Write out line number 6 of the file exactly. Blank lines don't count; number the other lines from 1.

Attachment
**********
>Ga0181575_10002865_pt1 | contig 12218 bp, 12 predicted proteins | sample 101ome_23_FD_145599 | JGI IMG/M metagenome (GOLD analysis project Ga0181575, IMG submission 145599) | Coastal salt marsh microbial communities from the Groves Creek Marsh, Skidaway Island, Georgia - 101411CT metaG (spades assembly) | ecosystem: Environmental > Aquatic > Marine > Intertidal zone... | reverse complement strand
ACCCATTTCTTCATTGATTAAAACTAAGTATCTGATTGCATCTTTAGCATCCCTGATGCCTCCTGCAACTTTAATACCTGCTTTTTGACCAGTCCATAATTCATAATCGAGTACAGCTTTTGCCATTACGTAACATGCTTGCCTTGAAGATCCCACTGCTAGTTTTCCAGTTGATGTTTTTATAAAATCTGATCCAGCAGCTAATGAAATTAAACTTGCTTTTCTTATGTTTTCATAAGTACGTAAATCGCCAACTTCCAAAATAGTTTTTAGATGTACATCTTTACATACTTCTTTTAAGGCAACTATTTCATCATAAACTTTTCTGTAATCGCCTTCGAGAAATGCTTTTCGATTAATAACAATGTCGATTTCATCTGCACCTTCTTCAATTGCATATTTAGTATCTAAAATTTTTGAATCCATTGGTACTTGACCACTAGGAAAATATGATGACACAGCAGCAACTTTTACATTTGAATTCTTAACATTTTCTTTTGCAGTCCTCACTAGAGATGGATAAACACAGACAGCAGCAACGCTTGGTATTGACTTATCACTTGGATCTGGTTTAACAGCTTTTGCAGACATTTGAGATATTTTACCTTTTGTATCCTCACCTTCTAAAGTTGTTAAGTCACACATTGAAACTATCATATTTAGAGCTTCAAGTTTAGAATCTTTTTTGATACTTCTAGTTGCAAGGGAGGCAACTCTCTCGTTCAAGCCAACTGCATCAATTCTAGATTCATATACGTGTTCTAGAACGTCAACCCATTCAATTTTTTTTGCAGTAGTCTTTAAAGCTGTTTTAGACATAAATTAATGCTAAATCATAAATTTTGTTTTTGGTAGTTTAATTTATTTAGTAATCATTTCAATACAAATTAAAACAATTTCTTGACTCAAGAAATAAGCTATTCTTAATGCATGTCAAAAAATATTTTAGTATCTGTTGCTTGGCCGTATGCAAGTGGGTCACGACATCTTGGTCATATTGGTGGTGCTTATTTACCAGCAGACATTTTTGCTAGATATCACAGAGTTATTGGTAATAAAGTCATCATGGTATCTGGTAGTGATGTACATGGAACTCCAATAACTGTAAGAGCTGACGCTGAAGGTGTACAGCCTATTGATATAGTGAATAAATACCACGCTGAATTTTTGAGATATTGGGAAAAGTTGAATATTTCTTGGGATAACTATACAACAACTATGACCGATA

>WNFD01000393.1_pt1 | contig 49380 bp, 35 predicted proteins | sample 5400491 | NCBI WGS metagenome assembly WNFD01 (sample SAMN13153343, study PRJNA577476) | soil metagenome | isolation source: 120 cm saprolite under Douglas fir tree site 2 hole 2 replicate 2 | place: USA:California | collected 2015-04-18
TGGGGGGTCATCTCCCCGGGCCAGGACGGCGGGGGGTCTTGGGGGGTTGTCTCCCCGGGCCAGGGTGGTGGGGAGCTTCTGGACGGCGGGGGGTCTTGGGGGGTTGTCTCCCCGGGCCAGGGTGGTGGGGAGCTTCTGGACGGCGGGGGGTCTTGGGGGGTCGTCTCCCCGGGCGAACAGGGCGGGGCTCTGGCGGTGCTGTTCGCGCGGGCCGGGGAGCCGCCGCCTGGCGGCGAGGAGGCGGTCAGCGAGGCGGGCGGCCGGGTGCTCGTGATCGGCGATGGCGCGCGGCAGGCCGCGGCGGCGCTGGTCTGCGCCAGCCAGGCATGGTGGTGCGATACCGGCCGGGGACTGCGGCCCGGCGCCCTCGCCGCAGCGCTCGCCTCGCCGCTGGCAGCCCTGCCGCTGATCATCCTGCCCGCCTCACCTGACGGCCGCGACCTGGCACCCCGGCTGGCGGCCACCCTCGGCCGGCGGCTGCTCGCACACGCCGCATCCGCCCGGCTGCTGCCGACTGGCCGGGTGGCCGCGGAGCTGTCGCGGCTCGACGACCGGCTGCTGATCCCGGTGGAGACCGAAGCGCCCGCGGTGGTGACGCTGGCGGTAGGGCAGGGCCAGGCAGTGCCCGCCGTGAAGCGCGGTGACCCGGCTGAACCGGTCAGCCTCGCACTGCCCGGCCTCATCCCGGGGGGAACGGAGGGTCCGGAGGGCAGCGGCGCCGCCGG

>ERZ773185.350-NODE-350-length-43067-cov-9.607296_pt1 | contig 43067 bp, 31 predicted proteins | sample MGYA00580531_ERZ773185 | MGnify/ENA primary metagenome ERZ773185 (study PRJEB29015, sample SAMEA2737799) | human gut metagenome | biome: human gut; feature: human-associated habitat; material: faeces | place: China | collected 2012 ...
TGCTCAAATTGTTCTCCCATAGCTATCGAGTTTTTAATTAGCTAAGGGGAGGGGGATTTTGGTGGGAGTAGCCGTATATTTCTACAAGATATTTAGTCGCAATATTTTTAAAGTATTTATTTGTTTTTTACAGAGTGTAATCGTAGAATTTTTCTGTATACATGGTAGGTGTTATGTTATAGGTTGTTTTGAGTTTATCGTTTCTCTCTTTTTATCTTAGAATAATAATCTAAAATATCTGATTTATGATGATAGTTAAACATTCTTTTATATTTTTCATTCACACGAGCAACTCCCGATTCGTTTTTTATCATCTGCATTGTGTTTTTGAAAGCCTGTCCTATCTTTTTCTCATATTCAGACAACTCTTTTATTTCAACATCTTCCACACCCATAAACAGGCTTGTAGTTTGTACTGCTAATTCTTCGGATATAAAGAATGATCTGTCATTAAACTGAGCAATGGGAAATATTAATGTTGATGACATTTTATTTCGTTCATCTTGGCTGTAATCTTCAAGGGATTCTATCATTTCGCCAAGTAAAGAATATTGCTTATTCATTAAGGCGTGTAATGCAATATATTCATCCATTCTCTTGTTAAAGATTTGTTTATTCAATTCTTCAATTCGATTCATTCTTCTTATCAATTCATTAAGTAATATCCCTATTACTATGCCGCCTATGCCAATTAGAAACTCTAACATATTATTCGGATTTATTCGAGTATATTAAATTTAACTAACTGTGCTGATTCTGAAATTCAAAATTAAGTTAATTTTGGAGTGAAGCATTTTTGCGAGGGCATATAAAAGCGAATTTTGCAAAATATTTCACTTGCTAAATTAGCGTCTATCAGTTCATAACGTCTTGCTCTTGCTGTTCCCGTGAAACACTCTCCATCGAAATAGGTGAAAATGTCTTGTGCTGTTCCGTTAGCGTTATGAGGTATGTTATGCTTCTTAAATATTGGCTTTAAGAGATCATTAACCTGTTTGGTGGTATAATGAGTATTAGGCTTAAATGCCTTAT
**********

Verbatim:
TGCTCAAATTGTTCTCCCATAGCTATCGAGTTTTTAATTAGCTAAGGGGAGGGGGATTTTGGTGGGAGTAGCCGTATATTTCTACAAGATATTTAGTCGCAATATTTTTAAAGTATTTATTTGTTTTTTACAGAGTGTAATCGTAGAATTTTTCTGTATACATGGTAGGTGTTATGTTATAGGTTGTTTTGAGTTTATCGTTTCTCTCTTTTTATCTTAGAATAATAATCTAAAATATCTGATTTATGATGATAGTTAAACATTCTTTTATATTTTTCATTCACACGAGCAACTCCCGATTCGTTTTTTATCATCTGCATTGTGTTTTTGAAAGCCTGTCCTATCTTTTTCTCATATTCAGACAACTCTTTTATTTCAACATCTTCCACACCCATAAACAGGCTTGTAGTTTGTACTGCTAATTCTTCGGATATAAAGAATGATCTGTCATTAAACTGAGCAATGGGAAATATTAATGTTGATGACATTTTATTTCGTTCATCTTGGCTGTAATCTTCAAGGGATTCTATCATTTCGCCAAGTAAAGAATATTGCTTATTCATTAAGGCGTGTAATGCAATATATTCATCCATTCTCTTGTTAAAGATTTGTTTATTCAATTCTTCAATTCGATTCATTCTTCTTATCAATTCATTAAGTAATATCCCTATTACTATGCCGCCTATGCCAATTAGAAACTCTAACATATTATTCGGATTTATTCGAGTATATTAAATTTAACTAACTGTGCTGATTCTGAAATTCAAAATTAAGTTAATTTTGGAGTGAAGCATTTTTGCGAGGGCATATAAAAGCGAATTTTGCAAAATATTTCACTTGCTAAATTAGCGTCTATCAGTTCATAACGTCTTGCTCTTGCTGTTCCCGTGAAACACTCTCCATCGAAATAGGTGAAAATGTCTTGTGCTGTTCCGTTAGCGTTATGAGGTATGTTATGCTTCTTAAATATTGGCTTTAAGAGATCATTAACCTGTTTGGTGGTATAATGAGTATTAGGCTTAAATGCCTTAT